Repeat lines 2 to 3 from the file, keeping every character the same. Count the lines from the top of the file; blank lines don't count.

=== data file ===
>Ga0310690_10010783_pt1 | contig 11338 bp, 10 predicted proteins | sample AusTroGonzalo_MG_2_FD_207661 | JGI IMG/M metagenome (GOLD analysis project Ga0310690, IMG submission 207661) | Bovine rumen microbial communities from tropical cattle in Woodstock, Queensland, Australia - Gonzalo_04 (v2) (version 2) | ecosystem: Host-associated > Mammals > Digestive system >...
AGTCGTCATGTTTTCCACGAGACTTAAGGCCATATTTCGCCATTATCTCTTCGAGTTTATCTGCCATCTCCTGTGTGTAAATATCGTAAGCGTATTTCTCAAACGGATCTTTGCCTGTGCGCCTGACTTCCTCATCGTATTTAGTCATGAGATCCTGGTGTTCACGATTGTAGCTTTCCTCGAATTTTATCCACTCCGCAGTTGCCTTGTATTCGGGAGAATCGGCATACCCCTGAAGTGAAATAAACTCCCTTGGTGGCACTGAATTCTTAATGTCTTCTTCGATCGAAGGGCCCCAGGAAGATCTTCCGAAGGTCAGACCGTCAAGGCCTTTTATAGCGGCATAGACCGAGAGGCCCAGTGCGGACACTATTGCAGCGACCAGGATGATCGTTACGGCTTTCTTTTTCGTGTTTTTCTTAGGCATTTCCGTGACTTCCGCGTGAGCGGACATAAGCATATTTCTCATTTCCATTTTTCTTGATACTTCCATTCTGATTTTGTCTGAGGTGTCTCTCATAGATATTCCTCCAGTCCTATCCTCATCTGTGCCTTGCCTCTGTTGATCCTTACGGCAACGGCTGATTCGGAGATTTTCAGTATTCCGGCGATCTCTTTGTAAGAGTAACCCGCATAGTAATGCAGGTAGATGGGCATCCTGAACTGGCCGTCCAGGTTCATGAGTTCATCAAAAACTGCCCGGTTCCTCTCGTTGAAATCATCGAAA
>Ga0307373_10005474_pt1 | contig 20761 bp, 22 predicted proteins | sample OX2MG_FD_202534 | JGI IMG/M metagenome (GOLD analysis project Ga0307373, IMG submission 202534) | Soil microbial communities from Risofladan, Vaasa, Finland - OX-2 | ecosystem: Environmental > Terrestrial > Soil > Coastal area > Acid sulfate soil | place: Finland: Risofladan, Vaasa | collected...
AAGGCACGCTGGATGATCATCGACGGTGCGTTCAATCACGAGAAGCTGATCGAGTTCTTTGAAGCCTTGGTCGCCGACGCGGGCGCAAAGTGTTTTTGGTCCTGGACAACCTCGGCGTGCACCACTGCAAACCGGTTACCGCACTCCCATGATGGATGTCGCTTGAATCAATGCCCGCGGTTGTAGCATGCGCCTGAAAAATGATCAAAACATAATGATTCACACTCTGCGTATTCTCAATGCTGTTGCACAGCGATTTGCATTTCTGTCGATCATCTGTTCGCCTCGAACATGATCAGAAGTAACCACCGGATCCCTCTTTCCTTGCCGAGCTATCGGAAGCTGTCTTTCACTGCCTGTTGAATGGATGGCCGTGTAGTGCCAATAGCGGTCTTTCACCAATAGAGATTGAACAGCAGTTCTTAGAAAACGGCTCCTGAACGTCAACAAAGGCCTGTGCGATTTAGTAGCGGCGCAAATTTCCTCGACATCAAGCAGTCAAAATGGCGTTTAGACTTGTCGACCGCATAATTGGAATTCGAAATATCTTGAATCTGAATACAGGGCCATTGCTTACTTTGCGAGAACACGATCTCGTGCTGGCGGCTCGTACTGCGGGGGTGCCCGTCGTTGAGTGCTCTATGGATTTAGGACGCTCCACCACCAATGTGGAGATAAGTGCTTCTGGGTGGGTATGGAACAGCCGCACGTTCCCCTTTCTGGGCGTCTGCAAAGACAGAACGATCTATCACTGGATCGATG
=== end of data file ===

AGTCGTCATGTTTTCCACGAGACTTAAGGCCATATTTCGCCATTATCTCTTCGAGTTTATCTGCCATCTCCTGTGTGTAAATATCGTAAGCGTATTTCTCAAACGGATCTTTGCCTGTGCGCCTGACTTCCTCATCGTATTTAGTCATGAGATCCTGGTGTTCACGATTGTAGCTTTCCTCGAATTTTATCCACTCCGCAGTTGCCTTGTATTCGGGAGAATCGGCATACCCCTGAAGTGAAATAAACTCCCTTGGTGGCACTGAATTCTTAATGTCTTCTTCGATCGAAGGGCCCCAGGAAGATCTTCCGAAGGTCAGACCGTCAAGGCCTTTTATAGCGGCATAGACCGAGAGGCCCAGTGCGGACACTATTGCAGCGACCAGGATGATCGTTACGGCTTTCTTTTTCGTGTTTTTCTTAGGCATTTCCGTGACTTCCGCGTGAGCGGACATAAGCATATTTCTCATTTCCATTTTTCTTGATACTTCCATTCTGATTTTGTCTGAGGTGTCTCTCATAGATATTCCTCCAGTCCTATCCTCATCTGTGCCTTGCCTCTGTTGATCCTTACGGCAACGGCTGATTCGGAGATTTTCAGTATTCCGGCGATCTCTTTGTAAGAGTAACCCGCATAGTAATGCAGGTAGATGGGCATCCTGAACTGGCCGTCCAGGTTCATGAGTTCATCAAAAACTGCCCGGTTCCTCTCGTTGAAATCATCGAAA
>Ga0307373_10005474_pt1 | contig 20761 bp, 22 predicted proteins | sample OX2MG_FD_202534 | JGI IMG/M metagenome (GOLD analysis project Ga0307373, IMG submission 202534) | Soil microbial communities from Risofladan, Vaasa, Finland - OX-2 | ecosystem: Environmental > Terrestrial > Soil > Coastal area > Acid sulfate soil | place: Finland: Risofladan, Vaasa | collected...